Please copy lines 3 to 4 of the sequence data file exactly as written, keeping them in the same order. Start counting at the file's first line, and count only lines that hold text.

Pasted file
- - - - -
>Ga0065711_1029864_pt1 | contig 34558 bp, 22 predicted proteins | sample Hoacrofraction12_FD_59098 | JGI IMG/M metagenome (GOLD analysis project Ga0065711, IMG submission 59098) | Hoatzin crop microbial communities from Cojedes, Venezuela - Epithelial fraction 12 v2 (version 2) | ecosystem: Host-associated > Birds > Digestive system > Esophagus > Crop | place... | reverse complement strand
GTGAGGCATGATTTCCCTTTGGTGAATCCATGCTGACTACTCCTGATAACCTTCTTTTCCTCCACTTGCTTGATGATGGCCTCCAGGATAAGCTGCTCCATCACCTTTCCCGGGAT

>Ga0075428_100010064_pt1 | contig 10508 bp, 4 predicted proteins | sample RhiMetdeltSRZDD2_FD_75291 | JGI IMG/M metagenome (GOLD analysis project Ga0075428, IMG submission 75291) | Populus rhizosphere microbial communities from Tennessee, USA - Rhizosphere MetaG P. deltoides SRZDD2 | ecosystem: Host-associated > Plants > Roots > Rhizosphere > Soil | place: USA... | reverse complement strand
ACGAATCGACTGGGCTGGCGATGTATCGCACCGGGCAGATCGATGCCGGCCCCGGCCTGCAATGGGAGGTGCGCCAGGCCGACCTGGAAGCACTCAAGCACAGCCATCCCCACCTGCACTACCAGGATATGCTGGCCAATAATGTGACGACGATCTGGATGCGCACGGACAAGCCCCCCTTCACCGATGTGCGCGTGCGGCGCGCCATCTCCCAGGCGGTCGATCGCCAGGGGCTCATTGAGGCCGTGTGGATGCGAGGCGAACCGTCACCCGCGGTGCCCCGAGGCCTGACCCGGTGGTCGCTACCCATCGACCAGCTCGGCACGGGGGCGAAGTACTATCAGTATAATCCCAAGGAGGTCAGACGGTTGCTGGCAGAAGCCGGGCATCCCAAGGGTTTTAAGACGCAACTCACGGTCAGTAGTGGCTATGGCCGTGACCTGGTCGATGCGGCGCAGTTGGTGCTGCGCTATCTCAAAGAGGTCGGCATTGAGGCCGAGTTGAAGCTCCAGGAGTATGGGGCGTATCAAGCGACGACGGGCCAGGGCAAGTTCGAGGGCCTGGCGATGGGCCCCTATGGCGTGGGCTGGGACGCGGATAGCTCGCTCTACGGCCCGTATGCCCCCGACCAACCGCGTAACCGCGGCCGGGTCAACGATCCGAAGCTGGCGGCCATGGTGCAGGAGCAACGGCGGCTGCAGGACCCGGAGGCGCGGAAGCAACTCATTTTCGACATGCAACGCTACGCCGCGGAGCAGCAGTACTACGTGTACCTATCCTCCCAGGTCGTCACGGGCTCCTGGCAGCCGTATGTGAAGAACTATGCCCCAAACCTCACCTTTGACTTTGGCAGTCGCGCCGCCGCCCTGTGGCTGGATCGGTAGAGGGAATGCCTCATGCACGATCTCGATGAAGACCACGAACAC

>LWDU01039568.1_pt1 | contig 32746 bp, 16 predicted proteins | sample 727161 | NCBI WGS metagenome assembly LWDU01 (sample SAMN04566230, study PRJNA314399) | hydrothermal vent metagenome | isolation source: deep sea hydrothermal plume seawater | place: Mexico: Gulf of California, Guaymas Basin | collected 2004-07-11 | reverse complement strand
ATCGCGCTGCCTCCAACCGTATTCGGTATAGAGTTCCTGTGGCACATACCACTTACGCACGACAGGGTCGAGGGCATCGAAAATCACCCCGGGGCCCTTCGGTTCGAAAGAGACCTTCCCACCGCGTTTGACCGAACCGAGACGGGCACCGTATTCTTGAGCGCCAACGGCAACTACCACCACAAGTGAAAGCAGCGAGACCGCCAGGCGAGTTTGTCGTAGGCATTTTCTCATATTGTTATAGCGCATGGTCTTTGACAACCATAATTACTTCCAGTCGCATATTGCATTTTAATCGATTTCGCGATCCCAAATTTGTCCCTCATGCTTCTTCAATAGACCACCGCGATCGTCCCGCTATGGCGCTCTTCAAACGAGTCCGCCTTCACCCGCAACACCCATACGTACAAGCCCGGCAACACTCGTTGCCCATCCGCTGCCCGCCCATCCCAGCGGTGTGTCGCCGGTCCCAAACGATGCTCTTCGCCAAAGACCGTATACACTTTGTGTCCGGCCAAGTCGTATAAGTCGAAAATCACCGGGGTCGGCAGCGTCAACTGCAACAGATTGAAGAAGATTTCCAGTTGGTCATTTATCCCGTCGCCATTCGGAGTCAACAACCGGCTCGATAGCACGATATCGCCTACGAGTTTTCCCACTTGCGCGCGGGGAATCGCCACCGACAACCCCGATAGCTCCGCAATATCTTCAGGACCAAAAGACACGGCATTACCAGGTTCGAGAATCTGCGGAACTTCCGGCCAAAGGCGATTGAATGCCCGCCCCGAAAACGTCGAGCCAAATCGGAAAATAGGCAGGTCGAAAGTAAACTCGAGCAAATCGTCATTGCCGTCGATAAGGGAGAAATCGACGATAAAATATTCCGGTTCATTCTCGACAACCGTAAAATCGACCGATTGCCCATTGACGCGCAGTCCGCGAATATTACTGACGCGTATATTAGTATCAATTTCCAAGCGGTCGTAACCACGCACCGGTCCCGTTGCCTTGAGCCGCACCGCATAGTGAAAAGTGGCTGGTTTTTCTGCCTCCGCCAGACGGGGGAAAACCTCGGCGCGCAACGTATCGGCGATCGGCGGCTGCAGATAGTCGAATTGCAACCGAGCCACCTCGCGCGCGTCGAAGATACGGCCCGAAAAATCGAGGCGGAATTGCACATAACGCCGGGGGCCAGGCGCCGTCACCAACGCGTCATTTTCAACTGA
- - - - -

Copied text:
>Ga0075428_100010064_pt1 | contig 10508 bp, 4 predicted proteins | sample RhiMetdeltSRZDD2_FD_75291 | JGI IMG/M metagenome (GOLD analysis project Ga0075428, IMG submission 75291) | Populus rhizosphere microbial communities from Tennessee, USA - Rhizosphere MetaG P. deltoides SRZDD2 | ecosystem: Host-associated > Plants > Roots > Rhizosphere > Soil | place: USA... | reverse complement strand
ACGAATCGACTGGGCTGGCGATGTATCGCACCGGGCAGATCGATGCCGGCCCCGGCCTGCAATGGGAGGTGCGCCAGGCCGACCTGGAAGCACTCAAGCACAGCCATCCCCACCTGCACTACCAGGATATGCTGGCCAATAATGTGACGACGATCTGGATGCGCACGGACAAGCCCCCCTTCACCGATGTGCGCGTGCGGCGCGCCATCTCCCAGGCGGTCGATCGCCAGGGGCTCATTGAGGCCGTGTGGATGCGAGGCGAACCGTCACCCGCGGTGCCCCGAGGCCTGACCCGGTGGTCGCTACCCATCGACCAGCTCGGCACGGGGGCGAAGTACTATCAGTATAATCCCAAGGAGGTCAGACGGTTGCTGGCAGAAGCCGGGCATCCCAAGGGTTTTAAGACGCAACTCACGGTCAGTAGTGGCTATGGCCGTGACCTGGTCGATGCGGCGCAGTTGGTGCTGCGCTATCTCAAAGAGGTCGGCATTGAGGCCGAGTTGAAGCTCCAGGAGTATGGGGCGTATCAAGCGACGACGGGCCAGGGCAAGTTCGAGGGCCTGGCGATGGGCCCCTATGGCGTGGGCTGGGACGCGGATAGCTCGCTCTACGGCCCGTATGCCCCCGACCAACCGCGTAACCGCGGCCGGGTCAACGATCCGAAGCTGGCGGCCATGGTGCAGGAGCAACGGCGGCTGCAGGACCCGGAGGCGCGGAAGCAACTCATTTTCGACATGCAACGCTACGCCGCGGAGCAGCAGTACTACGTGTACCTATCCTCCCAGGTCGTCACGGGCTCCTGGCAGCCGTATGTGAAGAACTATGCCCCAAACCTCACCTTTGACTTTGGCAGTCGCGCCGCCGCCCTGTGGCTGGATCGGTAGAGGGAATGCCTCATGCACGATCTCGATGAAGACCACGAACAC